Someone You Should Know: Gender Educator Aidan Key
Gender specialist Aidan Key is the founder of the Gender Odyssey conference and the Gender Odyssey Family conference for families with transgender children (Aug. 14–17 in Seattle). He started and facilitates a trailblazing support group at Seattle Children’s for parents of transgender, gender-questioning and gender-nonconforming children, which now serves several hundred families from Tacoma to Bellingham. Key, who was born a girl, also provides parent, staff and teacher training at schools around the state, and has helped schools and organizations expand their antidiscrimination language and implement new policies. Key also founded Gender Diversity Education and Support Services and wrote the chapter on children in the newly released book Trans Bodies, Trans Selves, A Resource for the Transgender Community.
Why did you start a gender conference for families and kids?
I started with the adult conference, where people could come and find resources, connect, even talk with doctors. It was about trans people trying to find a path in a society that doesn’t have a pathway for someone who fits outside of the male-female binary. Then, in 2004, three families showed up with their teens. At first I was surprised that someone of a young age might actually have the support of their family. These parents were asking me how they should navigate. I realized that if somebody was traveling across several states to come to my fledgling conference and ask transgender adults for their advice, they must be pretty desperate.
You get daily phone calls from parents and youths. Has society’s outlook on gender-nonconforming people completely changed?
It's not like it’s a new phenomenon. But what we do about it is changing. In the past, experts and families, churches, schools, would say, “Boy, that’s cute,” that gender variance in a young child. But by first grade, second grade, it was “Time for this to go away.” Parents were afraid for what the future held. They worried about their child’s safety, teasing, bullying, job discrimination.
What we have now is information that says that old approach is failing miserably: homelessness, drug use, the rate of HIV infection, the high rates of suicide attempts among transgender youth.
So we’re turning to these children to say instead that we’re going to support this, and that’s where all the question marks come up. How? When?
What do parents who are afraid or reluctant to accept their child’s gender preferences need to hear?
Support means believing your child. There are many ways children disclose this information, and how it’s received is crucial. If your parent, whom you rely on for love and life sustenance, shuts you down and says, “That’s not true. I don’t ever want to hear you talk about that again,” that kid is going to learn very quickly to keep that quiet and feel as if something is fundamentally wrong with them.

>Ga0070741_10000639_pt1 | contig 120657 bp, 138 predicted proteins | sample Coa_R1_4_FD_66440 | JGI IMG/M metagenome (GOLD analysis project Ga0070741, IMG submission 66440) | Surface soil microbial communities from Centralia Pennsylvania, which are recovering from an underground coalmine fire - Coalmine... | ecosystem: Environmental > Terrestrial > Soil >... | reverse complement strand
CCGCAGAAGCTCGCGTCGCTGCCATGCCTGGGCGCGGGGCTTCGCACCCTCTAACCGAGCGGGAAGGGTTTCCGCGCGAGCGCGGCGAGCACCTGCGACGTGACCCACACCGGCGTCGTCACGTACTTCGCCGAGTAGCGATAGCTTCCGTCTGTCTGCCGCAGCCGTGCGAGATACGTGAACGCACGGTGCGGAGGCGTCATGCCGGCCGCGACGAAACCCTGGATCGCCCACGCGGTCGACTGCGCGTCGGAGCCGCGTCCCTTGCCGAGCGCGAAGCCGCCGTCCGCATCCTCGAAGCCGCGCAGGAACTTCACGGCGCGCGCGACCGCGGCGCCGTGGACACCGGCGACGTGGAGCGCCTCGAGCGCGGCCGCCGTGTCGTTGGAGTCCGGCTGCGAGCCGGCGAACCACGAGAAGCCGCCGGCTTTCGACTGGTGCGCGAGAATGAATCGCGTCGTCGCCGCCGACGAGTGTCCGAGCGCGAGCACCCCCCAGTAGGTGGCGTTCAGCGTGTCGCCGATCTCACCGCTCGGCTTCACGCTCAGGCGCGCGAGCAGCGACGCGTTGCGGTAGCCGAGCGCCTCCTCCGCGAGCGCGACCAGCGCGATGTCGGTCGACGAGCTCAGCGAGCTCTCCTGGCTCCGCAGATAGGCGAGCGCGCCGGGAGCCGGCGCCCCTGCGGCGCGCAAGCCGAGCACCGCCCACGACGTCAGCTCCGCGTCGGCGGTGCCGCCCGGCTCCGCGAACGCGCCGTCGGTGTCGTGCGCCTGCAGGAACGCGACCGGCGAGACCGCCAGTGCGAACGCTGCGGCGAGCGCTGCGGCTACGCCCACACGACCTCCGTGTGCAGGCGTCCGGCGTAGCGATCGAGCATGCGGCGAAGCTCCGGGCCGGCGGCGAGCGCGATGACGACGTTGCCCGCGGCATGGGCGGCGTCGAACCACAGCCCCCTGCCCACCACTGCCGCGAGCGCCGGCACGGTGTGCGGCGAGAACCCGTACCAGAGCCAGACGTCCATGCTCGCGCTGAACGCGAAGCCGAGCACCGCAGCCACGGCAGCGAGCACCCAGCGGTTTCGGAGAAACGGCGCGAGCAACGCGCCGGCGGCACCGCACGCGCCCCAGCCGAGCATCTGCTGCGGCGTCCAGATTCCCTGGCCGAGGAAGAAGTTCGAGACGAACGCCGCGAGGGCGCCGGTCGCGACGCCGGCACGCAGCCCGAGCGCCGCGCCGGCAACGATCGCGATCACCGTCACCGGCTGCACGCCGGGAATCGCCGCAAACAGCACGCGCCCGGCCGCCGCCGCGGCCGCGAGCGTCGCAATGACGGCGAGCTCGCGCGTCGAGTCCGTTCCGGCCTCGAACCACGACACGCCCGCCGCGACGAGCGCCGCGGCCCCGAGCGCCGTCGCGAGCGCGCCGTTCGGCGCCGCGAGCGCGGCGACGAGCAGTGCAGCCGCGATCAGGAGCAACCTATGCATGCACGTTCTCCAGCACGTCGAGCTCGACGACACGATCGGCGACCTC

You say you live for the day when the bathrooms-at-school question is a no-brainer. Why?
The state Office of the Superintendent of Public Instruction rule is that the transgender student will use the bathroom that aligns with their gender identity. Often when there’s a conflict about bathrooms, the students will say, “Of course he should use the girls’ bathroom. He’s already a girl anyway.” They’re ready to go there, they get it. They can do a name and pronoun change pretty darn easily. They do have questions, but answering them directly and at age-appropriate levels makes it smooth sailing.
The adults, on the other hand, are often conflating the gender identity piece with the sexual orientation issue. That’s one of the biggest hurdles right now toward societal understanding.
A surprising number of kindergarten teachers have said, “I have at least one kid like this every year, and I assume he’s gay.” That’s how it usually goes. But what we’re looking at is not their sexual orientation — we don’t know that yet. What we’re seeing is a sweet little boy who happens to like a certain color backpack, or who is not rough-and-tumble. But we see that behavior and go, “OK, feminine equals gay.”
The problem is that you’ve got an incredible number of years there where the precedent for teasing and harassment is unchecked.
When you have honest conversations at a young age, you create a sense of inclusivity. It builds respect.
What do you talk about to students when you visit a classroom?
Sometimes I talk about my gender story, sometimes I don’t. Even if I do, they’re not so interested. They love to talk about what gender means for them.
The way a classroom discussion might go for younger ages is “How do you know if someone is a boy or a girl?” And they’ll list off some reasons: Boys have short hair and girls have long hair. But then they’ll look around, and there are girls with short hair and boys with long hair. So they’ll readily counter what someone offers, and that’s an amazing conversation — is there anything they can find that really is exclusive?
So when they say, “Boys have a penis”?
That’s when the conversation about being transgender comes in: You can say some people happen to have been born with the body of a boy but the heart and mind of a girl. And sometimes they’ll say, “Oh, that sounds like my cousin.” Oftentimes they don’t even bring up body parts, because they’ve been taught that those are private. They do really get the “Who am I inside?” question.
We also talk about what it means to assign gender to things that aren’t gendered. Like, “She’s got pink pants on.” They’re pink — they’re not girl pants or boy pants. When you ask them, “Who likes dolls?” especially the younger ones, the boys’ hands go up. Later, the older boys admit they like action figures. Those are little dolls. So toys are toys, colors are colors, activities are activities. We all want to engage in the activities [we love] and express ourselves without teasing. That’s universal.